That being said, this was only the first half of “Spyfall” as this is the first two-parter of Whittaker’s Doctor. Anything can happen, we barely know this new Doctor and, like he said, everything the Doctor thought she knew is a lie. It’s entirely possible and even expected that we’re in for another few twists in regards to the Master. In any case, Dhawan’s Master has nailed the general essence of the character, even if that’s more the pre-Gomez essence.

How are you, fam?

Team TARDIS is also back and it seems as if they were never gone in the first place. Series 11 established the three companions and now this season has a chance of further exploring their characters and relationships with each other. Graham still carries the memory of Grace with him but he has moved on and embracing the side of himself that has a bit of childlike wonder while also being protective of Ryan and Yaz. The banter between Graham and Ryan feels more natural and light-hearted than it did before, keeping with the development the two went through in the previous three episodes. Ryan still seems like he’s trying to find himself but balances his comical moments with a few more serious ones.

Yaz continues to stand out as a slightly more traditional companion. Whereas either Graham, Ryan, or both tend to serve as comic relief, Yaz is more active in the main plot and we get a better sense of why she’s travelling with the Doctor. Though all three get their “oh I’m just off travelling for a bit” scenes, we see Yasmin’s family again as well as her boss and get a glimpse into how she sees the Doctor when she’s explaining to Ryan how she would deal with a situation. Just as with Graham, Ryan gets affectionate banter scenes with Yaz as well and the two share a quiet but important moment after Yaz’s traumatic transmat experience. These scenes make the bond between the TARDIS fam feel all the more real and remind us that there’s already a season’s worth of material to build on.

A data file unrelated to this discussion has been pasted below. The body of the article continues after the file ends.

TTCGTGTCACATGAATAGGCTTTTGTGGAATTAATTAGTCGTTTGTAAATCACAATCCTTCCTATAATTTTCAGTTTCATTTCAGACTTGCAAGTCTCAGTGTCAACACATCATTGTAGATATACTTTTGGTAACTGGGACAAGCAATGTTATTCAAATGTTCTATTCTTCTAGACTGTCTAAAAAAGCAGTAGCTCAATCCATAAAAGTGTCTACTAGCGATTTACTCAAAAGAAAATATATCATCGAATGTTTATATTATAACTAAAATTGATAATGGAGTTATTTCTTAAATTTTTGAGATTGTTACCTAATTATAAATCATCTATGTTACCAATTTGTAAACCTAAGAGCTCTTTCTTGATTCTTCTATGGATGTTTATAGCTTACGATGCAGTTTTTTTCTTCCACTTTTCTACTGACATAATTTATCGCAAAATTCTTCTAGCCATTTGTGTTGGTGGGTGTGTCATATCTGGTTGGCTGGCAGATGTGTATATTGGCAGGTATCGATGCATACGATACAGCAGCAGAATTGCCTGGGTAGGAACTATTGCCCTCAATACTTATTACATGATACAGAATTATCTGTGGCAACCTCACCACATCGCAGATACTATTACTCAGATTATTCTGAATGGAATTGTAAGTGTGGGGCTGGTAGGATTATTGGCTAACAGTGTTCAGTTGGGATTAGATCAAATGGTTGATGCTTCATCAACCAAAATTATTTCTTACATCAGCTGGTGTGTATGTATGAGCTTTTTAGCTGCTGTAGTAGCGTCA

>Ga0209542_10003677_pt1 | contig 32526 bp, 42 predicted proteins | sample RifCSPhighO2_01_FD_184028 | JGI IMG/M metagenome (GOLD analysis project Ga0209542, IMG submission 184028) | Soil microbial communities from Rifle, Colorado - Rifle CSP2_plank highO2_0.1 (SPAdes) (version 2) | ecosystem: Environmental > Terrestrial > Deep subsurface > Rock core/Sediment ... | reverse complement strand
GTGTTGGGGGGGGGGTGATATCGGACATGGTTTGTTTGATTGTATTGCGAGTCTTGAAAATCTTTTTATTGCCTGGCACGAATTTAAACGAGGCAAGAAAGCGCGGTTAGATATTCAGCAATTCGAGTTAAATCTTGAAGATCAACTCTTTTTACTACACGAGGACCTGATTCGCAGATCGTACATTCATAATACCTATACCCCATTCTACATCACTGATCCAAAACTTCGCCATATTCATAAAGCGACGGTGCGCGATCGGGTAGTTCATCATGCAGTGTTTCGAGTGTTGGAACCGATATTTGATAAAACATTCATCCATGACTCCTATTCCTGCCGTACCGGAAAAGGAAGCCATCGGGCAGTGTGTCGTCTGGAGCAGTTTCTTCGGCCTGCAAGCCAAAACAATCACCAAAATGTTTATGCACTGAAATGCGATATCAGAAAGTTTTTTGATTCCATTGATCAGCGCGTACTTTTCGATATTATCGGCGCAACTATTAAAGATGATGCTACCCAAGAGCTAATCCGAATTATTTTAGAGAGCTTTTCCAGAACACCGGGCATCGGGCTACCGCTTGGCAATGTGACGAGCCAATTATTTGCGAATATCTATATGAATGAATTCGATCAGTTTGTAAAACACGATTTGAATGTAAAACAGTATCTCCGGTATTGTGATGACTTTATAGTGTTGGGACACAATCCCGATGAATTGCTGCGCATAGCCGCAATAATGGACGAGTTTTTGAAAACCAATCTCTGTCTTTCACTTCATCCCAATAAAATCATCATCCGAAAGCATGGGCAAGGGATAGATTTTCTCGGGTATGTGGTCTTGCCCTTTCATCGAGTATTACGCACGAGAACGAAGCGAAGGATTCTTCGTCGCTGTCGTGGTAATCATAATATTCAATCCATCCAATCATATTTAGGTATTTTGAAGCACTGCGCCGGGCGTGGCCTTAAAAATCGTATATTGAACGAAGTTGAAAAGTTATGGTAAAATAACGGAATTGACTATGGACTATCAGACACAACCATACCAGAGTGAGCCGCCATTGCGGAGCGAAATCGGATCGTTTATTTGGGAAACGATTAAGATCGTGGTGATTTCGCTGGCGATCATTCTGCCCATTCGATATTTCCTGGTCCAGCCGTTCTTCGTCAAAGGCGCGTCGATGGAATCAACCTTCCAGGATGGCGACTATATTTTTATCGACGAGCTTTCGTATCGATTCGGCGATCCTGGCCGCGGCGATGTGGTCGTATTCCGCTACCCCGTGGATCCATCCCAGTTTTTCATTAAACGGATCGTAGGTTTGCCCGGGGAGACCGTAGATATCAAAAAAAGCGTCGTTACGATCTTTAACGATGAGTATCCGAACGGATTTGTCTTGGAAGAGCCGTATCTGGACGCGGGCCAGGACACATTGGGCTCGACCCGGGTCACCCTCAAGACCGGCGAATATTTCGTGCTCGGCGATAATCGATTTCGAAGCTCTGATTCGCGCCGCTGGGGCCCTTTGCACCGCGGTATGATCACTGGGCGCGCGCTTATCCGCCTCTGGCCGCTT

As far as the woman herself is concerned, the Jodie Whittaker continues to be delightfully eccentric as the Thirteenth Doctor. She embodies the alien qualities while being more grounded through companions. Her easygoing attitude is sure to be disrupted after the big reveal of the Master and it’s going to be interesting to see how Thirteen deals with this new, seemingly not quite as redeemed as they previously were Master. Her disbelief and horror at seeing her old friend again is telling of how complicated this relationship has been, but also of what this could mean for the Doctor.